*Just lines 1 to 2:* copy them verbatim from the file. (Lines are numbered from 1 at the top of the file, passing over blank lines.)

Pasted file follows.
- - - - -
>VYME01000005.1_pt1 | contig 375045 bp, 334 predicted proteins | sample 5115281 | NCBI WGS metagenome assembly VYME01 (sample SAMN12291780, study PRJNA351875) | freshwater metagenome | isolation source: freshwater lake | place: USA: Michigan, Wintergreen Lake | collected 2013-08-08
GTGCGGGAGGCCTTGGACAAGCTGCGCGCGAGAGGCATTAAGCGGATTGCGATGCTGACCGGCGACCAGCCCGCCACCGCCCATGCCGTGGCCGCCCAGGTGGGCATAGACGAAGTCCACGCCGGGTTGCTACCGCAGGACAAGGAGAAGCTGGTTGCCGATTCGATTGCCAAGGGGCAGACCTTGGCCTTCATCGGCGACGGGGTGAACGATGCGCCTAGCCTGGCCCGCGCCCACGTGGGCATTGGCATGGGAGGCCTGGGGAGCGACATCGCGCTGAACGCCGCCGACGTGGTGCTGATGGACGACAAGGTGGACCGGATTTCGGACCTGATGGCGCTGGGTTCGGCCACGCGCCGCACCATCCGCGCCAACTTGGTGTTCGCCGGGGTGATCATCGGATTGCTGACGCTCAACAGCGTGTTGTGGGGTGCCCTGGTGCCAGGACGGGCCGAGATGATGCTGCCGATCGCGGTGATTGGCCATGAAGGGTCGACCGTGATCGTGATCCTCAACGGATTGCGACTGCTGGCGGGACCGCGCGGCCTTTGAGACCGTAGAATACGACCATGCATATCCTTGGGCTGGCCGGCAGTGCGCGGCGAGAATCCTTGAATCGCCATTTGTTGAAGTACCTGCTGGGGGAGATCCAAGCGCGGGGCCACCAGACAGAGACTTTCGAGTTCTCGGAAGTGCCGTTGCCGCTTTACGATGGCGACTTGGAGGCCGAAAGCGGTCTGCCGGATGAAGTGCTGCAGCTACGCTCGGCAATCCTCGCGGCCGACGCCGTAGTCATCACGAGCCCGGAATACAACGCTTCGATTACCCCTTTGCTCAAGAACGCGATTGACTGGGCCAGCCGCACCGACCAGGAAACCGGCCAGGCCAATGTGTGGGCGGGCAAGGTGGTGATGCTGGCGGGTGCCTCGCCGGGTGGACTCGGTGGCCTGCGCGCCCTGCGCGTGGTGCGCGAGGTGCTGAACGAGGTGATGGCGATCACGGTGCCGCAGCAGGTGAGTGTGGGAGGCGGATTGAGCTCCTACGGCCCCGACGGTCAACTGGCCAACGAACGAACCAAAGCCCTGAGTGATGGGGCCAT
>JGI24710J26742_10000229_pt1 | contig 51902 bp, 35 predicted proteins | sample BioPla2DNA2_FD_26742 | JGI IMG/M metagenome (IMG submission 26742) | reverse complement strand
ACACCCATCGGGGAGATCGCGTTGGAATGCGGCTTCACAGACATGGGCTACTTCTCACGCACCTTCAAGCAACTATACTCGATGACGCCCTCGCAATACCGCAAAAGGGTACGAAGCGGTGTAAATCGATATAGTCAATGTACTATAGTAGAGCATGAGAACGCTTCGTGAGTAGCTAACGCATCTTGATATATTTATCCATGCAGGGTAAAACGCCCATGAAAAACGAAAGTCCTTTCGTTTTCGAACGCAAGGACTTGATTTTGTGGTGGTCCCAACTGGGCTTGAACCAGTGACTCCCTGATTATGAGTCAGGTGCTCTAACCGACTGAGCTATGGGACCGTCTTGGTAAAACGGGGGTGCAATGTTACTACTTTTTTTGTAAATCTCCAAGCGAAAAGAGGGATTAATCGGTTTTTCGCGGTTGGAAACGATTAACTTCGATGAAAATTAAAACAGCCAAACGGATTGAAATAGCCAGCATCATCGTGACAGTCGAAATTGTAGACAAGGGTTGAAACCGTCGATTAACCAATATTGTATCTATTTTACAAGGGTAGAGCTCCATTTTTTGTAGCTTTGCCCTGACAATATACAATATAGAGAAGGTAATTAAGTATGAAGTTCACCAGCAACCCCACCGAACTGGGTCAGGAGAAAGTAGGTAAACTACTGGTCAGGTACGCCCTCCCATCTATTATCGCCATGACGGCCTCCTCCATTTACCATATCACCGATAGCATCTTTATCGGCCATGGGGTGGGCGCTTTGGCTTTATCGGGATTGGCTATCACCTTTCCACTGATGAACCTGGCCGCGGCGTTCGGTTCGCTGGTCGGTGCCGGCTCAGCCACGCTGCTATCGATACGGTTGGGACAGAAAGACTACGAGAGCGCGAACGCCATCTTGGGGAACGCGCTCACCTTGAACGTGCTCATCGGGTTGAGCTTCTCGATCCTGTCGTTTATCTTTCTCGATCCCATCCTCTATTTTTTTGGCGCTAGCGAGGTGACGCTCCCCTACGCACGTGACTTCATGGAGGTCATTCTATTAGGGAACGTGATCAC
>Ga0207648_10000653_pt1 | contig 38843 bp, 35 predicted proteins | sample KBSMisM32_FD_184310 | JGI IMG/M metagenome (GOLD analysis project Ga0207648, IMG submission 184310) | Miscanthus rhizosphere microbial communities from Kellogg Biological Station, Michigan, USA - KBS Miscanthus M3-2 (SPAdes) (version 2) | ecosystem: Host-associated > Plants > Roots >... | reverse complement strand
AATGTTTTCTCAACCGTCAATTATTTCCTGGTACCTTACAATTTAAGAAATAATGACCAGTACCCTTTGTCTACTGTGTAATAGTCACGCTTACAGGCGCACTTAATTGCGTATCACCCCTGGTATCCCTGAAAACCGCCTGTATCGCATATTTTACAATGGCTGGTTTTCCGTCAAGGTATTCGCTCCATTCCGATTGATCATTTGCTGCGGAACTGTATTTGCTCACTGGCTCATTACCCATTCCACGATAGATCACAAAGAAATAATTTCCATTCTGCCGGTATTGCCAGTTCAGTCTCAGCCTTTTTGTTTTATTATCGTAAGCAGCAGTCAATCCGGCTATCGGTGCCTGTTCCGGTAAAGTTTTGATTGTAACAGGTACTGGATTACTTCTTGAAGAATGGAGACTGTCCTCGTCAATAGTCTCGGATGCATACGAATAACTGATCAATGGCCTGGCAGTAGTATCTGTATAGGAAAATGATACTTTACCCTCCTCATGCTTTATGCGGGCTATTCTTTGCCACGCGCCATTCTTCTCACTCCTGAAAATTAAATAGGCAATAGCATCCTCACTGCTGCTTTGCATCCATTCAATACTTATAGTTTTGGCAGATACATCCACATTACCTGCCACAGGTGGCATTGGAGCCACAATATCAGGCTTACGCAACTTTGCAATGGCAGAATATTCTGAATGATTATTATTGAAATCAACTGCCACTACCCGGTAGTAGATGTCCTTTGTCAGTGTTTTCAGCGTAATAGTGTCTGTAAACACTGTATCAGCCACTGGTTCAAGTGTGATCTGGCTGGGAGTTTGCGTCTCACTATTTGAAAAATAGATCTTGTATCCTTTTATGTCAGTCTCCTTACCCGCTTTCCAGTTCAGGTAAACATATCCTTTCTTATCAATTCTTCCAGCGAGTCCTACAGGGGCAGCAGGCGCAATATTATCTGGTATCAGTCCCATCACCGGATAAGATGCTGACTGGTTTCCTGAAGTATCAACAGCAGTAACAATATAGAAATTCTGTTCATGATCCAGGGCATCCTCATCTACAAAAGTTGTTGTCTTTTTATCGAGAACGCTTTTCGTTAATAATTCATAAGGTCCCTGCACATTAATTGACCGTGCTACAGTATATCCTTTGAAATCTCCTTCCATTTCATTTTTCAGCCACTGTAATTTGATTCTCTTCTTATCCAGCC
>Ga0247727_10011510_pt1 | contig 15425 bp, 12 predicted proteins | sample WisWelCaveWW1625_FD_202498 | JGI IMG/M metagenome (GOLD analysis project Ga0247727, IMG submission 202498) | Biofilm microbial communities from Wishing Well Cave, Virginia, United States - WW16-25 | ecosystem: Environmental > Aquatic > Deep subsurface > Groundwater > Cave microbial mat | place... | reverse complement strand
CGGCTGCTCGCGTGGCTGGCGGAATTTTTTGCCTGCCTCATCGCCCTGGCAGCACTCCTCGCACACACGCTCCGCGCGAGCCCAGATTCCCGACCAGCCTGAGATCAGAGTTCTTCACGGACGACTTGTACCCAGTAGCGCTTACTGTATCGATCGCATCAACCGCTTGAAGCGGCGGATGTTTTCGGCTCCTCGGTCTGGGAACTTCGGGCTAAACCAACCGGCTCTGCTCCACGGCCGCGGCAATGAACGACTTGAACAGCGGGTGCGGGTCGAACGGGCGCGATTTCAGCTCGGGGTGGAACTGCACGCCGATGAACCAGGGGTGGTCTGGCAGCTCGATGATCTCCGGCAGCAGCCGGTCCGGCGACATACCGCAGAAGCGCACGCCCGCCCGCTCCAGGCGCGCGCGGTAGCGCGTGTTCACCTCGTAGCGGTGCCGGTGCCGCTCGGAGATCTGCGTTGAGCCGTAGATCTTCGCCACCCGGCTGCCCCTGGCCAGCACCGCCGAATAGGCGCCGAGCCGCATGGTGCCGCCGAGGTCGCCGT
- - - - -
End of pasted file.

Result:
>VYME01000005.1_pt1 | contig 375045 bp, 334 predicted proteins | sample 5115281 | NCBI WGS metagenome assembly VYME01 (sample SAMN12291780, study PRJNA351875) | freshwater metagenome | isolation source: freshwater lake | place: USA: Michigan, Wintergreen Lake | collected 2013-08-08
GTGCGGGAGGCCTTGGACAAGCTGCGCGCGAGAGGCATTAAGCGGATTGCGATGCTGACCGGCGACCAGCCCGCCACCGCCCATGCCGTGGCCGCCCAGGTGGGCATAGACGAAGTCCACGCCGGGTTGCTACCGCAGGACAAGGAGAAGCTGGTTGCCGATTCGATTGCCAAGGGGCAGACCTTGGCCTTCATCGGCGACGGGGTGAACGATGCGCCTAGCCTGGCCCGCGCCCACGTGGGCATTGGCATGGGAGGCCTGGGGAGCGACATCGCGCTGAACGCCGCCGACGTGGTGCTGATGGACGACAAGGTGGACCGGATTTCGGACCTGATGGCGCTGGGTTCGGCCACGCGCCGCACCATCCGCGCCAACTTGGTGTTCGCCGGGGTGATCATCGGATTGCTGACGCTCAACAGCGTGTTGTGGGGTGCCCTGGTGCCAGGACGGGCCGAGATGATGCTGCCGATCGCGGTGATTGGCCATGAAGGGTCGACCGTGATCGTGATCCTCAACGGATTGCGACTGCTGGCGGGACCGCGCGGCCTTTGAGACCGTAGAATACGACCATGCATATCCTTGGGCTGGCCGGCAGTGCGCGGCGAGAATCCTTGAATCGCCATTTGTTGAAGTACCTGCTGGGGGAGATCCAAGCGCGGGGCCACCAGACAGAGACTTTCGAGTTCTCGGAAGTGCCGTTGCCGCTTTACGATGGCGACTTGGAGGCCGAAAGCGGTCTGCCGGATGAAGTGCTGCAGCTACGCTCGGCAATCCTCGCGGCCGACGCCGTAGTCATCACGAGCCCGGAATACAACGCTTCGATTACCCCTTTGCTCAAGAACGCGATTGACTGGGCCAGCCGCACCGACCAGGAAACCGGCCAGGCCAATGTGTGGGCGGGCAAGGTGGTGATGCTGGCGGGTGCCTCGCCGGGTGGACTCGGTGGCCTGCGCGCCCTGCGCGTGGTGCGCGAGGTGCTGAACGAGGTGATGGCGATCACGGTGCCGCAGCAGGTGAGTGTGGGAGGCGGATTGAGCTCCTACGGCCCCGACGGTCAACTGGCCAACGAACGAACCAAAGCCCTGAGTGATGGGGCCAT